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Wild: A Journey from Lost to Found Paperback – 1 Aug 2013

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Product details

  • Paperback: 336 pages
  • Publisher: Atlantic Books (1 Aug. 2013)
  • Language: English
  • ISBN-10: 0857897764
  • ISBN-13: 978-0857897763
  • Product Dimensions: 19.7 x 2.4 x 13.1 cm
  • Average Customer Review: 4.5 out of 5 stars  See all reviews (842 customer reviews)
  • Amazon Bestsellers Rank: 43,320 in Books (See Top 100 in Books)

More About the Author

Cheryl Strayed is the author of the #1 New York Times-bestselling memoir WILD, the inspirational collection of advice essays TINY BEAUTIFUL THINGS: Advice on Love and Life from Someone Who's Been There, and the critically acclaimed novel TORCH. The movie adaptation of WILD is released by Fox Searchlight in January 2015. The film is directed by Jean-Marc Vallée and stars BAFTA-nominated Reese Witherspoon, with a screenplay by Nick Hornby. Cheryl's work has appeared in numerous magazines and journals, including The New York Times Magazine, The Washington Post Magazine, Allure and The Rumpus. She lives in Portland, Oregon with her husband and their two children.

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Review

I love this book. I want to shout it from the mountaintop. --Oprah Winfrey



Angry, brave, sad, self-knowing, redemptive, raw, compelling, and brilliantly written... It is destined to be loved by a lot of people, men and women, for a very long time --Nick Hornby, The Believer



Epic and moving --Sunday Times



Funny and fierce --Independent on Sunday



Amazing and inspiring --Nicole Kidman



Extraordinary... Truly wild: dirty, beautiful, serene --Sunday Telegraph



It's not very manly, the topic of weeping while reading... Wild pretty much obliterated me --Scotsman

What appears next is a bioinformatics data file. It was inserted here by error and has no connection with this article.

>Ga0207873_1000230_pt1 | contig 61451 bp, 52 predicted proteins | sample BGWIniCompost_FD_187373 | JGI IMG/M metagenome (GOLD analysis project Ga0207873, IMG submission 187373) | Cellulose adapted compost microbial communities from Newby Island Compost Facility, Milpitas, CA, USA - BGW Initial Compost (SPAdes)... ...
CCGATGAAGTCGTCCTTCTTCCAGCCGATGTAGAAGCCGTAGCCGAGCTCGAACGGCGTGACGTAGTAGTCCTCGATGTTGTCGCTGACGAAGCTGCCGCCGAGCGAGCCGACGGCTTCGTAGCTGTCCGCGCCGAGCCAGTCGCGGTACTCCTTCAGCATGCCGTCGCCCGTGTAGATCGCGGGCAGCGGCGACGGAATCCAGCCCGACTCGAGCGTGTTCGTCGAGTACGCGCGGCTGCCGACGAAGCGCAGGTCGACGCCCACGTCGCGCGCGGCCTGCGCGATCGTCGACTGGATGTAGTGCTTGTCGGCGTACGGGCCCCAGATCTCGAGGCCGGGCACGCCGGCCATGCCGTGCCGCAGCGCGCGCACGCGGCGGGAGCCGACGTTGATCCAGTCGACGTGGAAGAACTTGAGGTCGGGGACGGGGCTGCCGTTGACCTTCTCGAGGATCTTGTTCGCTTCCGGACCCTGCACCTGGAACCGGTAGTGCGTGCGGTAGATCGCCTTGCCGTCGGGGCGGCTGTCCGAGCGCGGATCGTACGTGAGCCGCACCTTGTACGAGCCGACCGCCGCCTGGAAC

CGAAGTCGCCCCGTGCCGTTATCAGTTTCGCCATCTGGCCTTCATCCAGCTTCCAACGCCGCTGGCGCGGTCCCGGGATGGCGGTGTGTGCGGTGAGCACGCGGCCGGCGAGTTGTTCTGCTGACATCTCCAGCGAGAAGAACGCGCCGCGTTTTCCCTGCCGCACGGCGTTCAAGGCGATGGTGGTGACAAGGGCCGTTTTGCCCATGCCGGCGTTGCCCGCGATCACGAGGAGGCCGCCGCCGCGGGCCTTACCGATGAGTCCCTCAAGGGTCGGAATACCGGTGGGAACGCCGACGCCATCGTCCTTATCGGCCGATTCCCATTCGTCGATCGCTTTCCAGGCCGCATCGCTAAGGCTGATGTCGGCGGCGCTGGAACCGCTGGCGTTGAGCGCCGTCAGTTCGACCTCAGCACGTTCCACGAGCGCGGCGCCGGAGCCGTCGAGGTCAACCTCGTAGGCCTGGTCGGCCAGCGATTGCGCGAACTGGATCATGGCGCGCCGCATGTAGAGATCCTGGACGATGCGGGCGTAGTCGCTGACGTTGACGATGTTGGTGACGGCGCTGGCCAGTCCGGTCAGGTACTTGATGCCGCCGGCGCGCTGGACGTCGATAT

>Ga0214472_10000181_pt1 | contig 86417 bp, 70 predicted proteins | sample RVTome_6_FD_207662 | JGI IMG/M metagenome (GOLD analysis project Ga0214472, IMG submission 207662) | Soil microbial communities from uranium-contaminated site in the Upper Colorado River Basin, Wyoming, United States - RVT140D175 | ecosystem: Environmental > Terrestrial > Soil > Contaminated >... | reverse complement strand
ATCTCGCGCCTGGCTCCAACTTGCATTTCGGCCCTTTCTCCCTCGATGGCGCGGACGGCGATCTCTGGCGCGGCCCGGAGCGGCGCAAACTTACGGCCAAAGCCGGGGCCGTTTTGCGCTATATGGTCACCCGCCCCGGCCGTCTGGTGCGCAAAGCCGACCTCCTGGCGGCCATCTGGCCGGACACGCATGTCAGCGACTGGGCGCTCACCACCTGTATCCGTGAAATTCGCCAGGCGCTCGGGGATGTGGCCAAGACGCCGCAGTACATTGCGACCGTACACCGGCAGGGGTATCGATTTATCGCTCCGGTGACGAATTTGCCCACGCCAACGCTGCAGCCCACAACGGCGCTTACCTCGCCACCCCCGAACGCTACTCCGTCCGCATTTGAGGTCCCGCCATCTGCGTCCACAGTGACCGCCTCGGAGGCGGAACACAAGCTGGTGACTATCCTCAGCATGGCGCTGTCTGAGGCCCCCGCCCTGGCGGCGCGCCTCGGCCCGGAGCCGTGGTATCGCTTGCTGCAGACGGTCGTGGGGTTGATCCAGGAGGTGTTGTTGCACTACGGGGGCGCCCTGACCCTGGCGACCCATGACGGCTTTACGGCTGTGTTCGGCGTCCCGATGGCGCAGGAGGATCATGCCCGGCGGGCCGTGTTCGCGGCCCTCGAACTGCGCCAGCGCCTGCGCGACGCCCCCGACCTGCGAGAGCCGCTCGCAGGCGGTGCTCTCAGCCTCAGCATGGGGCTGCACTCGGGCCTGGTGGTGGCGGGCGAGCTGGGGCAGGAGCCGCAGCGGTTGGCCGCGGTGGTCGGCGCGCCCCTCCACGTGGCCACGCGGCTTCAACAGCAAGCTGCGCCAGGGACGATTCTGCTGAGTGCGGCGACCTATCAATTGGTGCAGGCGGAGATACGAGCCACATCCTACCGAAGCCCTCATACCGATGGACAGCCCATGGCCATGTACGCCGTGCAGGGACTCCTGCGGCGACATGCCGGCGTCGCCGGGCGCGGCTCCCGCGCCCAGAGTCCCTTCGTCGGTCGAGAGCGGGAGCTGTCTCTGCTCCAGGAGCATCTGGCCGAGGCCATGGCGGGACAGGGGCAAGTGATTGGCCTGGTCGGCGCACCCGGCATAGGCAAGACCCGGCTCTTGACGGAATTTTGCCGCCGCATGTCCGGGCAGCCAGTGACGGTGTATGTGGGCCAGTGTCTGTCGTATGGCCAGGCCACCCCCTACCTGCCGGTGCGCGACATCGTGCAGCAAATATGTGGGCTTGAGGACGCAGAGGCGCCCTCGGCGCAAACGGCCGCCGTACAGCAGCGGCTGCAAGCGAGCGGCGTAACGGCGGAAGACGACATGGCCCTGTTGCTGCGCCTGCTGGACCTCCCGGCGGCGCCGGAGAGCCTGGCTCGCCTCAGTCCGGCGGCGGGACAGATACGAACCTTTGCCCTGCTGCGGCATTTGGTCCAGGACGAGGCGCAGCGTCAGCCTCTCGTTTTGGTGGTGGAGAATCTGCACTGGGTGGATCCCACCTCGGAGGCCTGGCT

A deeply honest memoir about mother and daughter, solitude and courage, and regaining footing, one step at a time. --Vogue

About the Author

Cheryl Strayed is the author of the critically acclaimed novel Torch, the huge New York Times-bestselling memoir Wild and the collection of essays Tiny Beautiful Things: Advice on Love and Life from Someone Who's Been There. Her work has appeared in numerous magazines and journals, including The New York Times Magazine, The Washington Post Magazine, Allure and The Rumpus. She lives in Portland, Oregon.

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Customer Reviews

4.5 out of 5 stars

Most Helpful Customer Reviews

7 of 7 people found the following review helpful By L. M. Sheldon on 29 May 2015
Format: Paperback
The Castle of Comfort Book Club has twinned with an American club based in Florida. Twice a year, we will suggest books for the other group to read and review. Their first recommendation for us – was a memoir of a young lady walking the Pacific Crest Trail along part of the West Coast of America in order to reconnect with herself.
Cheryl was struggling with deep grief following the loss of her Mother and herself. After supporting her Mum through her final months she loses her grounding and focus. Divorcing the man she loved and who loved her, for a life of one night stands, alcohol and drugs. Cheryl`s early life invades her present with memories of an abusive father, a poor nomadic early life but a life that was rich in love from her Mother. A mother that taught her to love the wild, the country and nature.
The enduring love of her newly divorced husband encourages her to reflect on her lack of motivation and she impulsively makes a decision to walk eleven hundred miles of the West Coast of America –from the Mojave Desert through California and Oregon and into Washington – and to do it alone, to walk away from a life “in ruins” to enter a life that was centred and grounded.
Our group (with the exception of one) loved it. The healing power of the land and nature was so beautifully described. The metaphors illustrated perfectly the journey she was taking – the backpack that was too heavy had to be relieved of items during her journey was a metaphor for the emotional burdens she was discarding. The pain of her feet (boots too small…walkers amongst us will empathise with the pain of blistered toes and heels and the undignified loss of toenails!!), the dehydration; hunger and exhaustion – to suffer physically is to heal emotionally and spiritually.
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106 of 115 people found the following review helpful By Niki Collins-queen, Author TOP 1000 REVIEWER on 10 Mar. 2012